Current model propose that in nonpolarized cells, transport of plasma membrane proteins to the surface occurs by default. In contrast, compelling evidence indicates that in polarized epithelial cells, plasma membrane proteins are sorted in the TGN into at least two vectorial routes to apical and basolateral surface domains. Since both apical and basolateral proteins are also normally expressed by both polarized and nonpolarized cells, we explored here whether recently described basolateral sorting signals in the cytoplasmic domain of basolateral proteins are recognized and used for post TGN transport by nonpolarized cells. To this end, we compared the inhibitory effect of basolateral signal peptides on the cytosol-stimulated release of two basolateral and one apical marker in semi-intact fibroblasts (3T3), pituitary (GH3), and epithelial (MDCK) cells. A basolateral signal peptide (VSVGp) corresponding to the 29-amino acid cytoplasmic tail of vesicular stomatitis virus G protein (VSVG) inhibited with identical potency the vesicular release of VSVG from the TGN of all three cell lines. On the other hand, the VSVG peptide did not inhibit the vesicular release of HA in MDCK cells not of two polypeptide hormones (growth hormone and prolactin) in GH3 cells, whereas in 3T3 cells (influenza) hemagglutinin was inhibited, albeit with a 3x lower potency than VSVG. The results support the existence of a basolateral-like, signal-mediated constitutive pathway from TGN to plasma membrane in all three cell types, and suggest that an apical-like pathway may be present in fibroblast. The data support cargo protein involvement, not bulk flow, in the formation of post-TGN vesicles and predict the involvement of distinct cytosolic factors in the assembly of apical and basolateral transport vesicles.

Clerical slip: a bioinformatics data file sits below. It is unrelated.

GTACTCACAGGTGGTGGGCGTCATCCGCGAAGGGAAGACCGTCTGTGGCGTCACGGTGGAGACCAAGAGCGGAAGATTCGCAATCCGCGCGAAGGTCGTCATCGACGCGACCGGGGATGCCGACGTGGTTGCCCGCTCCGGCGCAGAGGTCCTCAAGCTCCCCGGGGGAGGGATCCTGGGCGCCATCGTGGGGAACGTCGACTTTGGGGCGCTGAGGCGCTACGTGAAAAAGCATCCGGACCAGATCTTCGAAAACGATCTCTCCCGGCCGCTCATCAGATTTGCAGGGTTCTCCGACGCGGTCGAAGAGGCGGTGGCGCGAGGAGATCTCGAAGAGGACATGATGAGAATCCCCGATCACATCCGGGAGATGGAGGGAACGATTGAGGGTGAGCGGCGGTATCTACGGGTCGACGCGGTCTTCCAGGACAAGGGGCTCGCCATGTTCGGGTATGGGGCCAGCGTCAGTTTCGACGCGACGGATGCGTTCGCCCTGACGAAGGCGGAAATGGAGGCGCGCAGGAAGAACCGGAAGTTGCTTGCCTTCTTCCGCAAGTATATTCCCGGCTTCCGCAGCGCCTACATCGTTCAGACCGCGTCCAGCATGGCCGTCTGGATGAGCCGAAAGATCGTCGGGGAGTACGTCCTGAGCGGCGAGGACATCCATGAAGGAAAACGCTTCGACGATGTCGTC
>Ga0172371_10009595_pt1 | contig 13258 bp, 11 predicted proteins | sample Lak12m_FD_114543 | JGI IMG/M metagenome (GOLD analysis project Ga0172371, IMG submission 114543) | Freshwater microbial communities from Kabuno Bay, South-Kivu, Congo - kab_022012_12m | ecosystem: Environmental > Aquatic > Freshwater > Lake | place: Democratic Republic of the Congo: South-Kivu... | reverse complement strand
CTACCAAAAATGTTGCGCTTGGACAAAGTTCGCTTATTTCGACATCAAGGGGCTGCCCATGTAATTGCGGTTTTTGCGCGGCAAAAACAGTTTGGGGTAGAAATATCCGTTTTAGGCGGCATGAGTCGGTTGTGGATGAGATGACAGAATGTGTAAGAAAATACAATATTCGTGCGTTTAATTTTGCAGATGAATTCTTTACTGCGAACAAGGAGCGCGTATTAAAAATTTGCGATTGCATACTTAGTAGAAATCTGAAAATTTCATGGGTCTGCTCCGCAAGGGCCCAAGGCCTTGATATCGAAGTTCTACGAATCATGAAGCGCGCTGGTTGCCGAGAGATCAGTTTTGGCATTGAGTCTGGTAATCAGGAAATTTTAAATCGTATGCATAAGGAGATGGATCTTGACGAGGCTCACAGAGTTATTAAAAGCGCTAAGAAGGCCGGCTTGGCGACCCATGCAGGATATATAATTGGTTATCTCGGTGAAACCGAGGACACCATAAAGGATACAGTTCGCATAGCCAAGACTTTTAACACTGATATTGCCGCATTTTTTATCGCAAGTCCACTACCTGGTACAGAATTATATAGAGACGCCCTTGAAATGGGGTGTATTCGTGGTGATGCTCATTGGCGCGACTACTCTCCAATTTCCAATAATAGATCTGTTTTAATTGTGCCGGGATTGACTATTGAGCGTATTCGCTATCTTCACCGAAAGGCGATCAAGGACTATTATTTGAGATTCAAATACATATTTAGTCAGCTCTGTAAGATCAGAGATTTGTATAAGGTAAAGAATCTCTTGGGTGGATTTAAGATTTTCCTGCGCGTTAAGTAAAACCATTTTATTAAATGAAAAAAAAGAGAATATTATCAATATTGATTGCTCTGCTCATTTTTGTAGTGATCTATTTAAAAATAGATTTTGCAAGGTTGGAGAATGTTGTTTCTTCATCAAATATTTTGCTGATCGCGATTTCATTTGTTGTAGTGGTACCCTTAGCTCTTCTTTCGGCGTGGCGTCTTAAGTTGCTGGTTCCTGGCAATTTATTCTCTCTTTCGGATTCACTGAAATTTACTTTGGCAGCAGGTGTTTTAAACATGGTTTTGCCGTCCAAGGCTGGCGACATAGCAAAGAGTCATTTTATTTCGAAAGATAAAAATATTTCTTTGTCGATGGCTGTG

Transport of vesicular stomatitis virus G protein to the cell surface is signal mediated in polarized and nonpolarized cells.
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A Müsch, H Xu, D Shields, E Rodriguez-Boulan; Transport of vesicular stomatitis virus G protein to the cell surface is signal mediated in polarized and nonpolarized cells.. J Cell Biol 1 May 1996; 133 (3): 543–558. doi: https://doi.org/10.1083/jcb.133.3.543
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